From University to retirement, Mike Batchelor has always been involved with space-flight.
Since our first meeting, Mike and I have struck up a keen friendship based upon a shared interest of space and astronomy.
Mike worked on Rosetta, even before it was named so, and kindly agreed to share some insights with me for my blog.
JC. What was your involvement with Rosetta?
MB. My very first involvement was over 26 years ago, before the project was called Rosetta. ESA already had an extremely bold but expensive plan to collect and bring a frozen sample from a comet back to Earth, but to share costs, they had commissioned a study see how this could be combined with a proposed NASA comet rendezvous spacecraft. I was excited to be part of an industry team studying the technical side of this. My own involvement was investigating the comet lander part, which meant working out how to arrange its many functional requirements and special hardware into an actual design and somehow combine this with the NASA part.
Many years later, the Rosetta mission, in its current form was announced and I was very excited to be involved in one of the industry bids to produce the Rosetta spacecraft, working on the “configuration” design, which is the overall mechanical layout of the spacecraft. The lander (yet to be christened Philae) was to be provided by DLR, the German space agency. I was even more excited when my company DSS (now part of Airbus DS) won the bid. Having already established the spacecraft layout during the bid and now entering into contracts with subcontractors, the role as the “configuration” engineer evolved into producing drawings and finding solutions for of all the normal development issues which crop up, without generating a cascade of undesired technical or contractual side-effects. The most commonest issues were increases the mass, size or power requirement or additional field of view or positioning restrictions. As there was a strict maximum mass set by Ariane 5’s interplanetary launch capability, and drastic power limitations when the spacecraft was at its furthest from the Sun, keeping up to date mass and power budgets was critical.
JC. Did it seem like an ambitious project? Did you think it would work?
MB. It didn’t take long to appreciate that, not only was the project ambitious, but it also pushed many technical aspects of the spacecraft design to their limits.
A nuclear power generator (RTG) was not an option for ESA, however solar power had never been used so far from the Sun before. At that time, nobody had orbited an asteroid or a comet (let alone an active comet). Simultaneous pointing of the science instruments at the comet, solar panels to the Sun and High Gain Antenna at the Earth was a technical challenge. Designing a landing system for the lander was very difficult, as nobody knew what surface characteristics to expect. If you add to that, three Earth flybys, two asteroid flybys, a Mars flyby, and a large propulsion manoeuvre required at the end of a journey time of nearly 10 years, it was hard not to think about the things that could go wrong.
To answer the second part of the question, though, I think that when enough people spend enough time thinking about and around their tasks, and keep asking themselves what could possibly go wrong, there’s actually a reasonable chance things will go all right. I’m pleased to see this seems to have been the case.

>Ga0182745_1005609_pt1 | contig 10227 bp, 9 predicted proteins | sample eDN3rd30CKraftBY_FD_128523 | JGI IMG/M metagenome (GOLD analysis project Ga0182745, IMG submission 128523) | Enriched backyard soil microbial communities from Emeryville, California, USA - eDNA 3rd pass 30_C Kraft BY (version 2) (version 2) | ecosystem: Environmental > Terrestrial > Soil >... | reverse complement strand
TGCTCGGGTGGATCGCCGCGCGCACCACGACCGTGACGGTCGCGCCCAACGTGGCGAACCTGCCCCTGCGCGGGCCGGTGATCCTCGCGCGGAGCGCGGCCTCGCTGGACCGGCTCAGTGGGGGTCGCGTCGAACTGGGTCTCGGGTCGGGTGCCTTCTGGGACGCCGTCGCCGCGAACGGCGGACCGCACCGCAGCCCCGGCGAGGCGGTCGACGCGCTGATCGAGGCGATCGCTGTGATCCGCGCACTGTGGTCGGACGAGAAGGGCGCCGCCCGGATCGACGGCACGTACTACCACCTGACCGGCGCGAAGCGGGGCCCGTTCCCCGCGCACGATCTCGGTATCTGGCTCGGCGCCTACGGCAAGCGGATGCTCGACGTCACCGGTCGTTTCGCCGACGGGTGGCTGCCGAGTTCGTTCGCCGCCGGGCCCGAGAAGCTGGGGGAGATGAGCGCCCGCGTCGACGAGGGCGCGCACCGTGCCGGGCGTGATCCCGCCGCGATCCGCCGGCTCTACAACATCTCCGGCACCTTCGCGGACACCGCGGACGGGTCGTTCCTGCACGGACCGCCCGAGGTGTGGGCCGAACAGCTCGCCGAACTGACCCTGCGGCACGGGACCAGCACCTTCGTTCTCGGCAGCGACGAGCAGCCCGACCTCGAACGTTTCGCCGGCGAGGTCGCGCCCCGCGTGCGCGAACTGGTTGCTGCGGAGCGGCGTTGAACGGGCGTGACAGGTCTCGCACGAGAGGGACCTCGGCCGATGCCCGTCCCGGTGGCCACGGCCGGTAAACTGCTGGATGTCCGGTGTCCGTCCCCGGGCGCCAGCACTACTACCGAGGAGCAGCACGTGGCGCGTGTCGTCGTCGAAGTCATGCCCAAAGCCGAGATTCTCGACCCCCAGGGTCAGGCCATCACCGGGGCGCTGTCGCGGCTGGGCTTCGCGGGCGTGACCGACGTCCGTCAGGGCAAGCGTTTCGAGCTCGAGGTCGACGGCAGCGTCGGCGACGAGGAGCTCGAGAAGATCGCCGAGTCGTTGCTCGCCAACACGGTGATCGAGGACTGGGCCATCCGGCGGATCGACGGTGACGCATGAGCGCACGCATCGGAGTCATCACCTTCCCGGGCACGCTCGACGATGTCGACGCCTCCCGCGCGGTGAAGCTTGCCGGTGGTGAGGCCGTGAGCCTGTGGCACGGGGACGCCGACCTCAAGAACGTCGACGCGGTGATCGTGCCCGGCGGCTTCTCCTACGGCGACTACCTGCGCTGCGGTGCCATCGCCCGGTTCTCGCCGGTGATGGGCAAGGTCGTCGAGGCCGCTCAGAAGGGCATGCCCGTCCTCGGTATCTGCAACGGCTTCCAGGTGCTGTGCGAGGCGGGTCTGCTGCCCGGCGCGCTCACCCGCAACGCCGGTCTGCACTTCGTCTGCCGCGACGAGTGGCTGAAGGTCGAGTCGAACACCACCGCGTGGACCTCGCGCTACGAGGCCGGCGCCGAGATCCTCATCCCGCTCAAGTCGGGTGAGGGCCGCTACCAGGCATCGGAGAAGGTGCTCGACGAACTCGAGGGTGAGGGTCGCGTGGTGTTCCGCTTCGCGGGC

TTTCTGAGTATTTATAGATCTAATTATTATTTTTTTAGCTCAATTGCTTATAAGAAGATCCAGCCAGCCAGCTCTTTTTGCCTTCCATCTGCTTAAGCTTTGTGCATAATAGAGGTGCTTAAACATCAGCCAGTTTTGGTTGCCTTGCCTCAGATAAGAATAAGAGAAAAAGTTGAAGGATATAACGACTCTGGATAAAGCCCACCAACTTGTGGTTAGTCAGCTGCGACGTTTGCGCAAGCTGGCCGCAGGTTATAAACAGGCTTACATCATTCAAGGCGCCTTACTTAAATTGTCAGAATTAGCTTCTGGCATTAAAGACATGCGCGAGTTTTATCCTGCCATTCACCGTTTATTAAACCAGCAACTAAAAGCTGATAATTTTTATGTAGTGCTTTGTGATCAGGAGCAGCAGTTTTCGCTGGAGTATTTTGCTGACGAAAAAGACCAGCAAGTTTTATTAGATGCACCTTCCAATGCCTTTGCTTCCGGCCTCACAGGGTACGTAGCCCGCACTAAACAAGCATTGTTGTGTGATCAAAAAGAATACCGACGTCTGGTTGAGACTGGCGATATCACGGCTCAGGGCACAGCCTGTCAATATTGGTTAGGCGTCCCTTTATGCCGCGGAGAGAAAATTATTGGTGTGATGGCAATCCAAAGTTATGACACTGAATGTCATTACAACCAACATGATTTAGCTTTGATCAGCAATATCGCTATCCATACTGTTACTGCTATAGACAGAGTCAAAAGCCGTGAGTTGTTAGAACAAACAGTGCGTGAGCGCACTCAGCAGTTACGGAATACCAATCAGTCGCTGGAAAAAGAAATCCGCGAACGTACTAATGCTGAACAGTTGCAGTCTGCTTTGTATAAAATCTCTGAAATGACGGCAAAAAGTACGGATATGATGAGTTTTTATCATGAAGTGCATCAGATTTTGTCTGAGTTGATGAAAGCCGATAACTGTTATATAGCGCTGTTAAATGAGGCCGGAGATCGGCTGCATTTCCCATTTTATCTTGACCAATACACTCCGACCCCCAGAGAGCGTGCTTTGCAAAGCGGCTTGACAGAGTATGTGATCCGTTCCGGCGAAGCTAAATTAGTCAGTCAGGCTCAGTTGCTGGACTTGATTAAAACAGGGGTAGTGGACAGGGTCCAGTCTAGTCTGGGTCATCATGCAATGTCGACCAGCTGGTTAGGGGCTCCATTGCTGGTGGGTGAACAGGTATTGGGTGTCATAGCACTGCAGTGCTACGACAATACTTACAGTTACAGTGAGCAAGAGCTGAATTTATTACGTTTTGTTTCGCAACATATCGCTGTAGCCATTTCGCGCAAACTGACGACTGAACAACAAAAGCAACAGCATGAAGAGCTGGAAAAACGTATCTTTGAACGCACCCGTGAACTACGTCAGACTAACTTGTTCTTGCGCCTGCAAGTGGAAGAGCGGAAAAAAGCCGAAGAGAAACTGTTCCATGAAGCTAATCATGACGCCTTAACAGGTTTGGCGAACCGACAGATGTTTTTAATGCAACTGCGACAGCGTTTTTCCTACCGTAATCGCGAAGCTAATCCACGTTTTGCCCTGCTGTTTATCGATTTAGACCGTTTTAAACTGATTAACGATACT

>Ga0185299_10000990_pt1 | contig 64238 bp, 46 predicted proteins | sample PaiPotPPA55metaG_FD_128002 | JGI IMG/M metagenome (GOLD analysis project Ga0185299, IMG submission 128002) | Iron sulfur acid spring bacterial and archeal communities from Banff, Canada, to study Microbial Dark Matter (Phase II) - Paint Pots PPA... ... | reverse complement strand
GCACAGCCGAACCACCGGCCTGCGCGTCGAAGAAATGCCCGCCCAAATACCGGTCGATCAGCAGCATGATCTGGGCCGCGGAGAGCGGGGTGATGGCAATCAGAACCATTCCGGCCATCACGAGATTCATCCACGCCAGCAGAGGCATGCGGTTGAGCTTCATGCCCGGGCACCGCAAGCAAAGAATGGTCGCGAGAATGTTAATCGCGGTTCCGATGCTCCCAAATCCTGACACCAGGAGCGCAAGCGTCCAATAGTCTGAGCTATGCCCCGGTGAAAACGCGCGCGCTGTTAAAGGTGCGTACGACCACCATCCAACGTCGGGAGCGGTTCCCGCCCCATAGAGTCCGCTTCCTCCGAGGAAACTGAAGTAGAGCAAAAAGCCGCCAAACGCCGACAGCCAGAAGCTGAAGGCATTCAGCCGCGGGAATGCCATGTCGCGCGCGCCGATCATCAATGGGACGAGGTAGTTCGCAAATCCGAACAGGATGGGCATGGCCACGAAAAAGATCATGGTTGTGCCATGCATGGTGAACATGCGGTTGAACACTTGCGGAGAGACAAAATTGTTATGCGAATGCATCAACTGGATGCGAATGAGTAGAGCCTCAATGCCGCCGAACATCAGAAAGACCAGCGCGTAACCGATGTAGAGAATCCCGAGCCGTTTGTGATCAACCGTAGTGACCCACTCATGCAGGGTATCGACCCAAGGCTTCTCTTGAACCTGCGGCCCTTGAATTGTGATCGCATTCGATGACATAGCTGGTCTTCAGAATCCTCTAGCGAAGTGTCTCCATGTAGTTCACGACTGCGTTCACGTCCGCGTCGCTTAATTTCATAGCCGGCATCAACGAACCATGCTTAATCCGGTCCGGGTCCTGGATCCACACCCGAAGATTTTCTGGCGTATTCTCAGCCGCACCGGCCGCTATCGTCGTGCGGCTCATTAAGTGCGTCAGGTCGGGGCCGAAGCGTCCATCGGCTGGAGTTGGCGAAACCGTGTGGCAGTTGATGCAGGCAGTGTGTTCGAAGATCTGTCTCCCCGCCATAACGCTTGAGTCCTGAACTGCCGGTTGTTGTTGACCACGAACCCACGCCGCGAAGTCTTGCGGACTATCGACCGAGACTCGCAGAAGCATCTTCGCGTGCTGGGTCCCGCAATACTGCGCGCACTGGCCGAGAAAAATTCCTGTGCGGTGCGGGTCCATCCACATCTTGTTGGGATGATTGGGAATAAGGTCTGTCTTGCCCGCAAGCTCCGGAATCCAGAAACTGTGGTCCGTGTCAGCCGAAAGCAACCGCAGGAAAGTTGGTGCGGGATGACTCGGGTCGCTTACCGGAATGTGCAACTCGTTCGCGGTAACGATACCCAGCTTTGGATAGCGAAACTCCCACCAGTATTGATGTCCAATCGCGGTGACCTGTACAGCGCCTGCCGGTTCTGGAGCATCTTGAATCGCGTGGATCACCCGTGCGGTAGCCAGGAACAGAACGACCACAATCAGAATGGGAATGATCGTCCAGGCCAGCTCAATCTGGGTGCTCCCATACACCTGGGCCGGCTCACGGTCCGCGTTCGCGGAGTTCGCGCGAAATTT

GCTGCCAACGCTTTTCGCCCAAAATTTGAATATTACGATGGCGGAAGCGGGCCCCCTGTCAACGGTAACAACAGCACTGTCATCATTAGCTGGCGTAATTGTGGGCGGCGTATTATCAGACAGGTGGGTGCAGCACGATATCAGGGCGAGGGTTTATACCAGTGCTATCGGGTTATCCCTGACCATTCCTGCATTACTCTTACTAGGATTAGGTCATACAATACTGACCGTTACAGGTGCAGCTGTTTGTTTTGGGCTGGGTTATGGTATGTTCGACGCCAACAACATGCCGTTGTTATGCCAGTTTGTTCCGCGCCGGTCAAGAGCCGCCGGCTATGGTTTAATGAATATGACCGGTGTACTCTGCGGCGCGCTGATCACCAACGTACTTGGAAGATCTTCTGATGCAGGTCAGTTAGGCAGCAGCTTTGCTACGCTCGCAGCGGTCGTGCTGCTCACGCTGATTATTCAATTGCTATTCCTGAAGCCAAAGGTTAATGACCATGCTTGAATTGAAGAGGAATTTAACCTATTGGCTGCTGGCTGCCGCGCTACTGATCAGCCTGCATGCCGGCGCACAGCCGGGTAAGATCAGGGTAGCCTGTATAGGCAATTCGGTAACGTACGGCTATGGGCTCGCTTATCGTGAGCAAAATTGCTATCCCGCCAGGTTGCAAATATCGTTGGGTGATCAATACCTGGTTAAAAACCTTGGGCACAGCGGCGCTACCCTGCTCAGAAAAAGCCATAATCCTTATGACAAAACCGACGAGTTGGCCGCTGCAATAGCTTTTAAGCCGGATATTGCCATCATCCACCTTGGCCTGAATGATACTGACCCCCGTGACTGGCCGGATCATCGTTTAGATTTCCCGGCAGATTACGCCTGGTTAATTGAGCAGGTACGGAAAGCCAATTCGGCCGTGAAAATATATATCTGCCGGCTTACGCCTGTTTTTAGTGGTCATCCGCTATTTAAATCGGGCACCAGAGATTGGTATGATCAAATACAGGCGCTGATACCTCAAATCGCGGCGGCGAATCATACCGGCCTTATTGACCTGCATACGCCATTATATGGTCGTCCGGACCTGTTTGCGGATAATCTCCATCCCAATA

JC. Were there any major engineering issues that had to be resolved for the mission?
MB. For the spacecraft designers there was actually a small cascade of engineering issues. These started with the strict limitation on launch mass and the need to rely on solar panels at distances from the Sun where they would generate less than 1/25th of their output at Earth. ESA had prepared for this in advance by supporting a research program to develop special solar cells which could perform well both at low temperature and in low intensity sunlight. Such cells were, therefore, available for the mission. Despite this however, the panel area needed to run spacecraft and heaters in the most basic mode at the most distant point from the Sun, was still greater than could be carried within the mass limit. This forced two further technical developments. The first was that, to reduce heater power, special techniques had to be developed to improve Rosetta’s thermal insulation of the spacecraft. The second was the radical idea to deliberately switch off almost all of the electronics and place the spacecraft in a “hibernation mode”. Without sensors and computer to control the spacecraft attitude however, it was necessary to set Rosetta into a controlled spin with a rotation axis aligned to keep its solar panels pointing at the distant Sun, and rely on a simple timer to wake Rosetta up as its orbit brought it back closer to the Sun. This, in turn, required sophisticated autonomy to enable Rosetta to deal with any problems in restarting, and returning itself to 3-axis control so it could point its High Gain Antenna back to the Earth again.
For the mission controllers, other major challenges were how to manage the orbital trajectory around the comet. The comet’s low gravity meant even small errors performing a manoeuvre have a large effect on this. Orbit prediction is much more complex than around planets because of the comet’s large unknown variations in local gravity. One doesn’t have to look at many images to recognise the comet is not a uniform a body like the Earth. Although these variations are now becoming better characterised with time, it will become more difficult to predict orbital perturbations caused by gas and dust emissions from the comet as the comet activity increases. Philae had no propulsion system of its own so, to set it off on the right trajectory, Rosetta needed to be in the right position at the right time pointing in the right direction, and the eject mechanism had to eject at exactly the right speed. These activities were made all the more difficult, given typical two-way communication delays of the order of an hour.
JC. Did you watch the live footage of Philae landing?
MB. Yes, I’ve been addicted to the Rosetta website for months, and had to be unglued from the computer screen the evening after Philae’s landing. I watched with confusion at the controllers’ initial smiles at what seemed to be the landing, followed by their bemused expressions (which we now realise must have been them watching an enormous bounce) and was having an e-mail exchange with a space enthusiast friend in Finland discussing this odd behaviour.